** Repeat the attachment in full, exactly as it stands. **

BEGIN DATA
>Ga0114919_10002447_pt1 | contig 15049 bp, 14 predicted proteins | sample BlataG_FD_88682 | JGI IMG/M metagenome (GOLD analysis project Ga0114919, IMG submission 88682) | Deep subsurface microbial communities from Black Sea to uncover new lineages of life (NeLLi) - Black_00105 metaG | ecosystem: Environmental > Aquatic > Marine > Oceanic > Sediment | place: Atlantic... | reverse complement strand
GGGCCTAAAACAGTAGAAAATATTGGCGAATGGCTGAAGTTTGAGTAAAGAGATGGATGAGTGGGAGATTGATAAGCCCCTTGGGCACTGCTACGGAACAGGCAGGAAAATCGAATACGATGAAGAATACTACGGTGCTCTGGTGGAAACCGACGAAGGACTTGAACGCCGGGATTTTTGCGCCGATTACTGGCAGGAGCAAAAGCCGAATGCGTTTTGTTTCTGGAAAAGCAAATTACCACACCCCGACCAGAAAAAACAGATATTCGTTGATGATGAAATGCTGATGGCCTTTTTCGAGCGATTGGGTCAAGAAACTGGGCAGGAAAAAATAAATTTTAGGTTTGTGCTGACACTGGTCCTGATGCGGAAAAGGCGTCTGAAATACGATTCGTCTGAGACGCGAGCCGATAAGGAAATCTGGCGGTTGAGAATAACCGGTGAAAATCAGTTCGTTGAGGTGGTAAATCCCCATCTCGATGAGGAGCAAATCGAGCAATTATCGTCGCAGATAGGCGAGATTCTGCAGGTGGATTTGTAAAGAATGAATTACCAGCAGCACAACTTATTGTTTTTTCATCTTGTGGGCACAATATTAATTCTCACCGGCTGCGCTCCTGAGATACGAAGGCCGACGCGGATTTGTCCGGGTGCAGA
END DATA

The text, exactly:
>Ga0114919_10002447_pt1 | contig 15049 bp, 14 predicted proteins | sample BlataG_FD_88682 | JGI IMG/M metagenome (GOLD analysis project Ga0114919, IMG submission 88682) | Deep subsurface microbial communities from Black Sea to uncover new lineages of life (NeLLi) - Black_00105 metaG | ecosystem: Environmental > Aquatic > Marine > Oceanic > Sediment | place: Atlantic... | reverse complement strand
GGGCCTAAAACAGTAGAAAATATTGGCGAATGGCTGAAGTTTGAGTAAAGAGATGGATGAGTGGGAGATTGATAAGCCCCTTGGGCACTGCTACGGAACAGGCAGGAAAATCGAATACGATGAAGAATACTACGGTGCTCTGGTGGAAACCGACGAAGGACTTGAACGCCGGGATTTTTGCGCCGATTACTGGCAGGAGCAAAAGCCGAATGCGTTTTGTTTCTGGAAAAGCAAATTACCACACCCCGACCAGAAAAAACAGATATTCGTTGATGATGAAATGCTGATGGCCTTTTTCGAGCGATTGGGTCAAGAAACTGGGCAGGAAAAAATAAATTTTAGGTTTGTGCTGACACTGGTCCTGATGCGGAAAAGGCGTCTGAAATACGATTCGTCTGAGACGCGAGCCGATAAGGAAATCTGGCGGTTGAGAATAACCGGTGAAAATCAGTTCGTTGAGGTGGTAAATCCCCATCTCGATGAGGAGCAAATCGAGCAATTATCGTCGCAGATAGGCGAGATTCTGCAGGTGGATTTGTAAAGAATGAATTACCAGCAGCACAACTTATTGTTTTTTCATCTTGTGGGCACAATATTAATTCTCACCGGCTGCGCTCCTGAGATACGAAGGCCGACGCGGATTTGTCCGGGTGCAGA